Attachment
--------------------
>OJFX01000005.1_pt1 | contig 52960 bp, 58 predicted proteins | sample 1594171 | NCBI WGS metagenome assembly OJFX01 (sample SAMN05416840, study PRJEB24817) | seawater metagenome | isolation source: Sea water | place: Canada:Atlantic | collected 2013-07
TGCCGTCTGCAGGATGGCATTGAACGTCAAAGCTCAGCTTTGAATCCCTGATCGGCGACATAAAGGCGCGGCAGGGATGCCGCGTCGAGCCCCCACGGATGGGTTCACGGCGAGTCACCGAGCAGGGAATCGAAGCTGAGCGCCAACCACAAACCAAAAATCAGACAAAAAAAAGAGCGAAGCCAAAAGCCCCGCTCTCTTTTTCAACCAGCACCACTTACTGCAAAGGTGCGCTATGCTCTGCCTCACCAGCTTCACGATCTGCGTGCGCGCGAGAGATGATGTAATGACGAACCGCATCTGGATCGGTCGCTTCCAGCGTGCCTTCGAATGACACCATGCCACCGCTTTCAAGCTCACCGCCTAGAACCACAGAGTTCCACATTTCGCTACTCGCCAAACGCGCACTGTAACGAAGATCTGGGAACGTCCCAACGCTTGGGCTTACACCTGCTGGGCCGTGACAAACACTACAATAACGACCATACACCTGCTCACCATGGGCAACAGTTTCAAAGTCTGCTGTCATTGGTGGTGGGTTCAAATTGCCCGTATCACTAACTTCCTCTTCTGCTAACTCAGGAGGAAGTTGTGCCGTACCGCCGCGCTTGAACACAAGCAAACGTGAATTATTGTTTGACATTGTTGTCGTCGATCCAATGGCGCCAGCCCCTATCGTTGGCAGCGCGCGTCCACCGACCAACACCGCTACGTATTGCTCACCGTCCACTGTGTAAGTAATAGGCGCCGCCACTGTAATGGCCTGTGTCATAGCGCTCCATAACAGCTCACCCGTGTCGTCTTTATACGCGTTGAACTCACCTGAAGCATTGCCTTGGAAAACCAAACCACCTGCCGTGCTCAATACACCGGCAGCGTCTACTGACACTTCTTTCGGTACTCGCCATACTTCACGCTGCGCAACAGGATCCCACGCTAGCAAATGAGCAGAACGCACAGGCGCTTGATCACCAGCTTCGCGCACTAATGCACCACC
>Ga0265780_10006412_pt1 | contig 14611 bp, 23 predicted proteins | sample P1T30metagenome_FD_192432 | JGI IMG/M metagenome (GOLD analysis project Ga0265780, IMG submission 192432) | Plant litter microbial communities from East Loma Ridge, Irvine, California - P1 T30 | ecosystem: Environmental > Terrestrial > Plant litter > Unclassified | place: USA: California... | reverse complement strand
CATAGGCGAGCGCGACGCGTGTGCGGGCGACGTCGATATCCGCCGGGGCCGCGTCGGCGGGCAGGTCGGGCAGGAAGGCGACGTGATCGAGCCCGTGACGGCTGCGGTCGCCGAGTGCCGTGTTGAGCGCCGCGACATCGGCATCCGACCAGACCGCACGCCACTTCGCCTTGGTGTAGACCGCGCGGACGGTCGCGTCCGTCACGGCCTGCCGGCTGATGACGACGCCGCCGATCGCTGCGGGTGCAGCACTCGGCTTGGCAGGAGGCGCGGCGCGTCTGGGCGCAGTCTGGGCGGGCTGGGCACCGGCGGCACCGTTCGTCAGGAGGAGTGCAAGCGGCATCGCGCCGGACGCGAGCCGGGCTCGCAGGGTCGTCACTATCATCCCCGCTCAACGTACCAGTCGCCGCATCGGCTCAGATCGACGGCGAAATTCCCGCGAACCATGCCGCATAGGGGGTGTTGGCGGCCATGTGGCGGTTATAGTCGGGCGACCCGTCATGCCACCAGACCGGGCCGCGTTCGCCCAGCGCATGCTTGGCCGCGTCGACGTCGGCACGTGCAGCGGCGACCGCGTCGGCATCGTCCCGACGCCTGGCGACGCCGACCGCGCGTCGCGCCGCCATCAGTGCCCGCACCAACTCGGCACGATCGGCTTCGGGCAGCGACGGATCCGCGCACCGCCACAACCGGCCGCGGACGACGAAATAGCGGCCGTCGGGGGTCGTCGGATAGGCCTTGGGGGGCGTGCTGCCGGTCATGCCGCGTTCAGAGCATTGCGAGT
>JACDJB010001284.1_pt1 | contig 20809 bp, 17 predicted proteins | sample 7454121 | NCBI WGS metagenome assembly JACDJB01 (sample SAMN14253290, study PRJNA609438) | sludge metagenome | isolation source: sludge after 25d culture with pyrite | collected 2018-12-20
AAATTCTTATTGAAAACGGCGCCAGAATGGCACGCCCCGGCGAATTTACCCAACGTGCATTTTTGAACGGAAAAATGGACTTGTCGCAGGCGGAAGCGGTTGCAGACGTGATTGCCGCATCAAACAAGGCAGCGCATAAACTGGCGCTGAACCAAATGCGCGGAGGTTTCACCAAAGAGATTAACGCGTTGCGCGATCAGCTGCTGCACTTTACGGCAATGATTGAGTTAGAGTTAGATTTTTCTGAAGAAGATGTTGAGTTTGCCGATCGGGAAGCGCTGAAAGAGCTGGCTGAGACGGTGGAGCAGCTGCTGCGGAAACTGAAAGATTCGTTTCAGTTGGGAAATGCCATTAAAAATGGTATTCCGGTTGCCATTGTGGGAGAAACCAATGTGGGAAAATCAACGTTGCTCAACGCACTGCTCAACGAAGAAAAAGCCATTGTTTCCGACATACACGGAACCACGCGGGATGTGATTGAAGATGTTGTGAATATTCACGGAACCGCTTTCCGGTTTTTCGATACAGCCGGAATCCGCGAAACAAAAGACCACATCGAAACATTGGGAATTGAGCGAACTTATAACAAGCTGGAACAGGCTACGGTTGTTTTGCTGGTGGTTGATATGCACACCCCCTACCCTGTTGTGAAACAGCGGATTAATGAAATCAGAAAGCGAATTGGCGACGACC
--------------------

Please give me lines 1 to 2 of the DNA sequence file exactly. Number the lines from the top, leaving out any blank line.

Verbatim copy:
>OJFX01000005.1_pt1 | contig 52960 bp, 58 predicted proteins | sample 1594171 | NCBI WGS metagenome assembly OJFX01 (sample SAMN05416840, study PRJEB24817) | seawater metagenome | isolation source: Sea water | place: Canada:Atlantic | collected 2013-07
TGCCGTCTGCAGGATGGCATTGAACGTCAAAGCTCAGCTTTGAATCCCTGATCGGCGACATAAAGGCGCGGCAGGGATGCCGCGTCGAGCCCCCACGGATGGGTTCACGGCGAGTCACCGAGCAGGGAATCGAAGCTGAGCGCCAACCACAAACCAAAAATCAGACAAAAAAAAGAGCGAAGCCAAAAGCCCCGCTCTCTTTTTCAACCAGCACCACTTACTGCAAAGGTGCGCTATGCTCTGCCTCACCAGCTTCACGATCTGCGTGCGCGCGAGAGATGATGTAATGACGAACCGCATCTGGATCGGTCGCTTCCAGCGTGCCTTCGAATGACACCATGCCACCGCTTTCAAGCTCACCGCCTAGAACCACAGAGTTCCACATTTCGCTACTCGCCAAACGCGCACTGTAACGAAGATCTGGGAACGTCCCAACGCTTGGGCTTACACCTGCTGGGCCGTGACAAACACTACAATAACGACCATACACCTGCTCACCATGGGCAACAGTTTCAAAGTCTGCTGTCATTGGTGGTGGGTTCAAATTGCCCGTATCACTAACTTCCTCTTCTGCTAACTCAGGAGGAAGTTGTGCCGTACCGCCGCGCTTGAACACAAGCAAACGTGAATTATTGTTTGACATTGTTGTCGTCGATCCAATGGCGCCAGCCCCTATCGTTGGCAGCGCGCGTCCACCGACCAACACCGCTACGTATTGCTCACCGTCCACTGTGTAAGTAATAGGCGCCGCCACTGTAATGGCCTGTGTCATAGCGCTCCATAACAGCTCACCCGTGTCGTCTTTATACGCGTTGAACTCACCTGAAGCATTGCCTTGGAAAACCAAACCACCTGCCGTGCTCAATACACCGGCAGCGTCTACTGACACTTCTTTCGGTACTCGCCATACTTCACGCTGCGCAACAGGATCCCACGCTAGCAAATGAGCAGAACGCACAGGCGCTTGATCACCAGCTTCGCGCACTAATGCACCACC